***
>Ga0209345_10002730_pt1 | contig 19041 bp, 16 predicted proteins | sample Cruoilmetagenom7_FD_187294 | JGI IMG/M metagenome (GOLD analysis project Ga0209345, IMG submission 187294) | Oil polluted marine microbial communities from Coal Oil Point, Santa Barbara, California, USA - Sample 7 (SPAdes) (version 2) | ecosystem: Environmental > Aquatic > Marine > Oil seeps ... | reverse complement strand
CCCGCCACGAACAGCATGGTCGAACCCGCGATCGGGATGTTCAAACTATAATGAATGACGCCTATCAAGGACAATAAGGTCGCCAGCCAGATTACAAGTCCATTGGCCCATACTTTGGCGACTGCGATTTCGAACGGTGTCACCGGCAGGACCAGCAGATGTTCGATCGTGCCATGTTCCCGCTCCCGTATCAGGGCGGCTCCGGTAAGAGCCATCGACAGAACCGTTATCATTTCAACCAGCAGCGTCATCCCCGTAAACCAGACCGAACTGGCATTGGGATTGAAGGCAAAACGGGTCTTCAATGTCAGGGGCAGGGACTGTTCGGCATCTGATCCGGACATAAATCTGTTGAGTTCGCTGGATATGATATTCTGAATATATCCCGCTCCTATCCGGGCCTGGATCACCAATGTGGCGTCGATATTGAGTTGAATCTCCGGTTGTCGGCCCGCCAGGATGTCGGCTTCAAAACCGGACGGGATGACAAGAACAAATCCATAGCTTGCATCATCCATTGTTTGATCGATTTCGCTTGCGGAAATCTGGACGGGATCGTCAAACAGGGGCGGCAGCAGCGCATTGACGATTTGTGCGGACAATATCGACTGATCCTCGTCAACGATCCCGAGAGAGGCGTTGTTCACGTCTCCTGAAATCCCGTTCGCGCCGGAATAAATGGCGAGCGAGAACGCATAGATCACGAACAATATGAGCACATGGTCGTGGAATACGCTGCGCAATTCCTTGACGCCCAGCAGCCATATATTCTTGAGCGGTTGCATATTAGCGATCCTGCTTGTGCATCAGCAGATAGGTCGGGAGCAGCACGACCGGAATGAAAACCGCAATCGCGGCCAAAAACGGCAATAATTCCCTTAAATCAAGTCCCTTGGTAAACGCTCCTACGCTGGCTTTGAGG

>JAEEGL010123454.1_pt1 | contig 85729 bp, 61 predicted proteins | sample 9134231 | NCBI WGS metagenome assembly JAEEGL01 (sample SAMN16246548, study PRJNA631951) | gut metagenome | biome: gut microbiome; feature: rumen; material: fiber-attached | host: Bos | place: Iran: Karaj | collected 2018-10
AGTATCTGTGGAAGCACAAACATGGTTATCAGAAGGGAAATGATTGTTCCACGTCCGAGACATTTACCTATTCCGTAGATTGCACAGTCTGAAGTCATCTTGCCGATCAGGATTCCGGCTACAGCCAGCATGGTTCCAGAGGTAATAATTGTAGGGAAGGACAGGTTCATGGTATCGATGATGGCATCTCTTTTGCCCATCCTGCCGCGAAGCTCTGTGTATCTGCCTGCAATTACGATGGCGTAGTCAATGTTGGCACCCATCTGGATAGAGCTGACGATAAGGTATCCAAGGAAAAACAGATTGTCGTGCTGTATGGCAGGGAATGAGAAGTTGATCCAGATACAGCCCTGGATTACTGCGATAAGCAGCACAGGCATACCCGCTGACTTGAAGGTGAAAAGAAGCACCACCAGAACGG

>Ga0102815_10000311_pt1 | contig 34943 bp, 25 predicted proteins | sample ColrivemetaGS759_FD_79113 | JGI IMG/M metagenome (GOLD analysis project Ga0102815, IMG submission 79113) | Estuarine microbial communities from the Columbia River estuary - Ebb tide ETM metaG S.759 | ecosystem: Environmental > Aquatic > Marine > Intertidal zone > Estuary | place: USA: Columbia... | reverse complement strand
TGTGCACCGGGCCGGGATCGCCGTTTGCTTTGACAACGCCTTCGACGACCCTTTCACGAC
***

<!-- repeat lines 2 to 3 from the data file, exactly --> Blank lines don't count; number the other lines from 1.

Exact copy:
CCCGCCACGAACAGCATGGTCGAACCCGCGATCGGGATGTTCAAACTATAATGAATGACGCCTATCAAGGACAATAAGGTCGCCAGCCAGATTACAAGTCCATTGGCCCATACTTTGGCGACTGCGATTTCGAACGGTGTCACCGGCAGGACCAGCAGATGTTCGATCGTGCCATGTTCCCGCTCCCGTATCAGGGCGGCTCCGGTAAGAGCCATCGACAGAACCGTTATCATTTCAACCAGCAGCGTCATCCCCGTAAACCAGACCGAACTGGCATTGGGATTGAAGGCAAAACGGGTCTTCAATGTCAGGGGCAGGGACTGTTCGGCATCTGATCCGGACATAAATCTGTTGAGTTCGCTGGATATGATATTCTGAATATATCCCGCTCCTATCCGGGCCTGGATCACCAATGTGGCGTCGATATTGAGTTGAATCTCCGGTTGTCGGCCCGCCAGGATGTCGGCTTCAAAACCGGACGGGATGACAAGAACAAATCCATAGCTTGCATCATCCATTGTTTGATCGATTTCGCTTGCGGAAATCTGGACGGGATCGTCAAACAGGGGCGGCAGCAGCGCATTGACGATTTGTGCGGACAATATCGACTGATCCTCGTCAACGATCCCGAGAGAGGCGTTGTTCACGTCTCCTGAAATCCCGTTCGCGCCGGAATAAATGGCGAGCGAGAACGCATAGATCACGAACAATATGAGCACATGGTCGTGGAATACGCTGCGCAATTCCTTGACGCCCAGCAGCCATATATTCTTGAGCGGTTGCATATTAGCGATCCTGCTTGTGCATCAGCAGATAGGTCGGGAGCAGCACGACCGGAATGAAAACCGCAATCGCGGCCAAAAACGGCAATAATTCCCTTAAATCAAGTCCCTTGGTAAACGCTCCTACGCTGGCTTTGAGG

>JAEEGL010123454.1_pt1 | contig 85729 bp, 61 predicted proteins | sample 9134231 | NCBI WGS metagenome assembly JAEEGL01 (sample SAMN16246548, study PRJNA631951) | gut metagenome | biome: gut microbiome; feature: rumen; material: fiber-attached | host: Bos | place: Iran: Karaj | collected 2018-10